Students’ learning of reading skills is enhanced through their own drawing and the use of metaphor. The lesson began with the students drawing round their own hand and writing one of the reading skills they had learnt down each finger. These were their handy reading skills!
The first metaphor Abigail used with the group back in September was based upon the idea of a Golden Retriever dog retrieving a stick thrown into the long grass. Through the metaphor she introduced the concept of information retrieval. At the end of that first lesson one boy wrote on his what-I-have-learnt-today post-it, I have learnt how to retrieve like a dog. Another wrote, We are Golden Achievers (sic), a tag which has stuck, with some affection.
Students find it difficult to understand the concept of inter-linking narratives. Abigail’s students don’t – they understand braided hair, so they now understand braided narrative, a phrase they use fluently.


Empathy is hard to conceptualise, but not for Abigail’s group. They understand the idea of walking around in their parents’ over-sized shoes and so understand what it means, metaphorically, to wear someone else’s shoes, or empathise.
Dads shoes
Making connections was explored through the metaphor of completing a jigsaw, another completely familiar image used to explain a potentially difficult concept. It was here that the students’ learning was chunked down and reinforced through drawing. As each step was made – making connections: between the book and ourselves; between different elements of the book & other books; between the book and the world – the students drew simple diagrams to represent each different type of connection. The connection between Holes and the real world was supported by a short YouTube clip of Rio Ferdinand talking about ridding football of racism.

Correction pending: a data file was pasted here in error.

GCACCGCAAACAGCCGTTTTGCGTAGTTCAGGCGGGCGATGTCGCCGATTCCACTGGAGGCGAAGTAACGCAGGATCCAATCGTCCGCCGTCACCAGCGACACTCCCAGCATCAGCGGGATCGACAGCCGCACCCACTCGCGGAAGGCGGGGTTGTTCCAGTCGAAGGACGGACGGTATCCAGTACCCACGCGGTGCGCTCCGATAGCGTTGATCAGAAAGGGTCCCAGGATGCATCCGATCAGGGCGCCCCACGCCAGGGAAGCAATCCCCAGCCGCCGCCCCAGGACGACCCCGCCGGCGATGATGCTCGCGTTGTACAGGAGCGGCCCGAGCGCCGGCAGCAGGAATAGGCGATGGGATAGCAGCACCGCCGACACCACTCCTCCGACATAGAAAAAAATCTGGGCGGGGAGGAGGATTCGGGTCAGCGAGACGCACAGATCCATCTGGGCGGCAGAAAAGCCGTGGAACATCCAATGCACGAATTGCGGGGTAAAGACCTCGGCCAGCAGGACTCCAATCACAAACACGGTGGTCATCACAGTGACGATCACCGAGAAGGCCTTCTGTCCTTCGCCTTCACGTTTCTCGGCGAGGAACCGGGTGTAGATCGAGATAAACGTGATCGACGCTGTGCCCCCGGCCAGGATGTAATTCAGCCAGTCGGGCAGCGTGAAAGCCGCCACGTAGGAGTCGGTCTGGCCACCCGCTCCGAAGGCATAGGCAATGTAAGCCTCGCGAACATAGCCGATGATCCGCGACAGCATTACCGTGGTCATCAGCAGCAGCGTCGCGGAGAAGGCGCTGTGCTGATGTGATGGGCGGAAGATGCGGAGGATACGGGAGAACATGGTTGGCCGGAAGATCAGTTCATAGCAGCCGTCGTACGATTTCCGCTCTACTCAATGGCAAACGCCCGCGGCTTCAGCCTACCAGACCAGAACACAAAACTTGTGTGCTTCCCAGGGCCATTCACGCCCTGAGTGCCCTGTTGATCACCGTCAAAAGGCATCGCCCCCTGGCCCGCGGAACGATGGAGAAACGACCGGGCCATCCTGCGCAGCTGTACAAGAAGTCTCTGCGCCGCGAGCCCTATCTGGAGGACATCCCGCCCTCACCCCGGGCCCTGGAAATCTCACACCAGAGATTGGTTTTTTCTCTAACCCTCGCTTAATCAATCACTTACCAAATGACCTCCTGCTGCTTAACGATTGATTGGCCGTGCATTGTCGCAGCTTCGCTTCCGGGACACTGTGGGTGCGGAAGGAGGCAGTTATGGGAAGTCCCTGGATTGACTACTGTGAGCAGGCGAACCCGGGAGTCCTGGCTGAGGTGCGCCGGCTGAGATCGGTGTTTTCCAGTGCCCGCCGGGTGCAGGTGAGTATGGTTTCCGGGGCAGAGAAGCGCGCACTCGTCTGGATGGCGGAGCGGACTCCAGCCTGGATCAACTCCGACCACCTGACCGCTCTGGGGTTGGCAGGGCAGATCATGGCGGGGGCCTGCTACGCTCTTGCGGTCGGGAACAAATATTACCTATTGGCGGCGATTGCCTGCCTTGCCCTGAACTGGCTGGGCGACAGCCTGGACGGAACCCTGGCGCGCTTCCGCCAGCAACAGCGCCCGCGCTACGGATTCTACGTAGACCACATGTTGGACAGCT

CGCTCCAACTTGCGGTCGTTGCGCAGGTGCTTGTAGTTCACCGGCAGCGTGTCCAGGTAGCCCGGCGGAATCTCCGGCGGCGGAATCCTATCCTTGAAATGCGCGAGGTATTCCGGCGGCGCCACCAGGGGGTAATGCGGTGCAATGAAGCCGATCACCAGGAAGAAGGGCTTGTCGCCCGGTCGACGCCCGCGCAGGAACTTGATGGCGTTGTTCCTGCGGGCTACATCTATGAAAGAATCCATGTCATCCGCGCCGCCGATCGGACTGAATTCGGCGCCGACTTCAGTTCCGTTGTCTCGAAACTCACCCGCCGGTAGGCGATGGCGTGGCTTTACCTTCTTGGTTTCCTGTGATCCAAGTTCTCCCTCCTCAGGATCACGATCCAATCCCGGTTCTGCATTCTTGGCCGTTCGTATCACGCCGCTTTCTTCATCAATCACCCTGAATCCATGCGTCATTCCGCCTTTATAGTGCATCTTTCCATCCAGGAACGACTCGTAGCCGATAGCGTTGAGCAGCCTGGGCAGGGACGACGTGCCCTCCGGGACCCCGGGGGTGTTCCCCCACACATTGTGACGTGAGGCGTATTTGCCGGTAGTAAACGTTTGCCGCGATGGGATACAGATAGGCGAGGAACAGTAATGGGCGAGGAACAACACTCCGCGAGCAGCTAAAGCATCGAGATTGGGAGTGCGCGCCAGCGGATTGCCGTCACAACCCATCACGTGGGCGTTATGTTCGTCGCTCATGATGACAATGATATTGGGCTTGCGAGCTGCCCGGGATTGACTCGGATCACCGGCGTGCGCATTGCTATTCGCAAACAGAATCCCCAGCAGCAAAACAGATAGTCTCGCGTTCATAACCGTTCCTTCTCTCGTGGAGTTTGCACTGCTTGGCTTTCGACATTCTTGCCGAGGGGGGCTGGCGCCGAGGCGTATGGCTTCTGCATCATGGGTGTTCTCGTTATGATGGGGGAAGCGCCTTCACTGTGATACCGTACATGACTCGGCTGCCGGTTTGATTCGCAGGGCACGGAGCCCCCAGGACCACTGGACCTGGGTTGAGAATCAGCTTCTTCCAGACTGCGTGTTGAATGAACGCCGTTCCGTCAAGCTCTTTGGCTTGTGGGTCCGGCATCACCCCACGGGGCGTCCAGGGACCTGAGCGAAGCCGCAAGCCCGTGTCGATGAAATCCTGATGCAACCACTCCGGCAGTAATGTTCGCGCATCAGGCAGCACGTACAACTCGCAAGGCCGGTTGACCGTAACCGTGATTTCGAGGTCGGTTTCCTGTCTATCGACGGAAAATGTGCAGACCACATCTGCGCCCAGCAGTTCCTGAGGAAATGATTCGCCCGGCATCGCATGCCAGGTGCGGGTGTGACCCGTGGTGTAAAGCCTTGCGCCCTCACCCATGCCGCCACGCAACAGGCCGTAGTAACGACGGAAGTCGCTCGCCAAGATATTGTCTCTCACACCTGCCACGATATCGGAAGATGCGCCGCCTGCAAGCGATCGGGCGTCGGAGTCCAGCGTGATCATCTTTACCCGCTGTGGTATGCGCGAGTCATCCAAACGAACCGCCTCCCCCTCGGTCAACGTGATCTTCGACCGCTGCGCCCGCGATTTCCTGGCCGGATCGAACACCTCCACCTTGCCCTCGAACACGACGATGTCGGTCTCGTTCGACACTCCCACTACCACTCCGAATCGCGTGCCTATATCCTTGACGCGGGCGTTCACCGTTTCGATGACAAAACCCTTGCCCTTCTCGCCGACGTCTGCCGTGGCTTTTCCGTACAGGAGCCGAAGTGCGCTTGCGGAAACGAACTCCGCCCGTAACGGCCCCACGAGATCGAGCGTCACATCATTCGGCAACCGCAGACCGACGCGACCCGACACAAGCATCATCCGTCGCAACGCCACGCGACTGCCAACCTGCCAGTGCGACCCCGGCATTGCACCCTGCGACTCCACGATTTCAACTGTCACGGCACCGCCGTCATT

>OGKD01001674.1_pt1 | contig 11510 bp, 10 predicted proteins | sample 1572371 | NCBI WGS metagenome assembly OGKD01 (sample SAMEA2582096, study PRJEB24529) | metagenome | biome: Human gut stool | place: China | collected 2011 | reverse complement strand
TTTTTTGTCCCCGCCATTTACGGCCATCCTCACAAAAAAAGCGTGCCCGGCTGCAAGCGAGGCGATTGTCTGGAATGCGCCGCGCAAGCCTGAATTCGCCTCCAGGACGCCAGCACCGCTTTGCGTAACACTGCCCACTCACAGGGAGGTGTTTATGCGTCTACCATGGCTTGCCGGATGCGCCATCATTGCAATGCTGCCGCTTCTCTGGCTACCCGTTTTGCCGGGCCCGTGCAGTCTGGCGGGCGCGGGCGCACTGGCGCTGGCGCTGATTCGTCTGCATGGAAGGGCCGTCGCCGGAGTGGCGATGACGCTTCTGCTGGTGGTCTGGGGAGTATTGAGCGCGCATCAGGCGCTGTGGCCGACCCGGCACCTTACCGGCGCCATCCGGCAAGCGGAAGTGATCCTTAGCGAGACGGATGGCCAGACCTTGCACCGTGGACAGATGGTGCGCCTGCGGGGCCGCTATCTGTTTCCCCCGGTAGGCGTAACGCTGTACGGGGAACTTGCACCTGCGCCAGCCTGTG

When you teach students with acute learning needs, rigour is all. Abigail’s teaching is characterised by the very best examples of basic of classroom management; not once did she begin speaking until all the pens were down. Perhaps most importantly, the students were always given collaborative thinking time before they responded. That rigour was coupled with truly sensitive handling of students who had an idea but then were powerless to stop it floating away before they could articulate it.
Graphical representations of the learning journey really work with Golden students. Abigail used the image of a car travelling down the road and allowed the students to articulate where they thought the group had got to on their journey. They knew exactly how far they had got towards their destination.


Whilst we teach the How, teaching the Why is even more important. David Didau is great on this point in a recent Youtube post. Not only did Abigail teach the students how to make connections, she also helped them understand why you make connections when you read. At the end of the lesson, the activity to ensure everyone in the room knew the students had made progress elicited remarkable responses to the question, Why do we make connections when we read? a question my Year 13 International Baccalaureate group might have baulked at.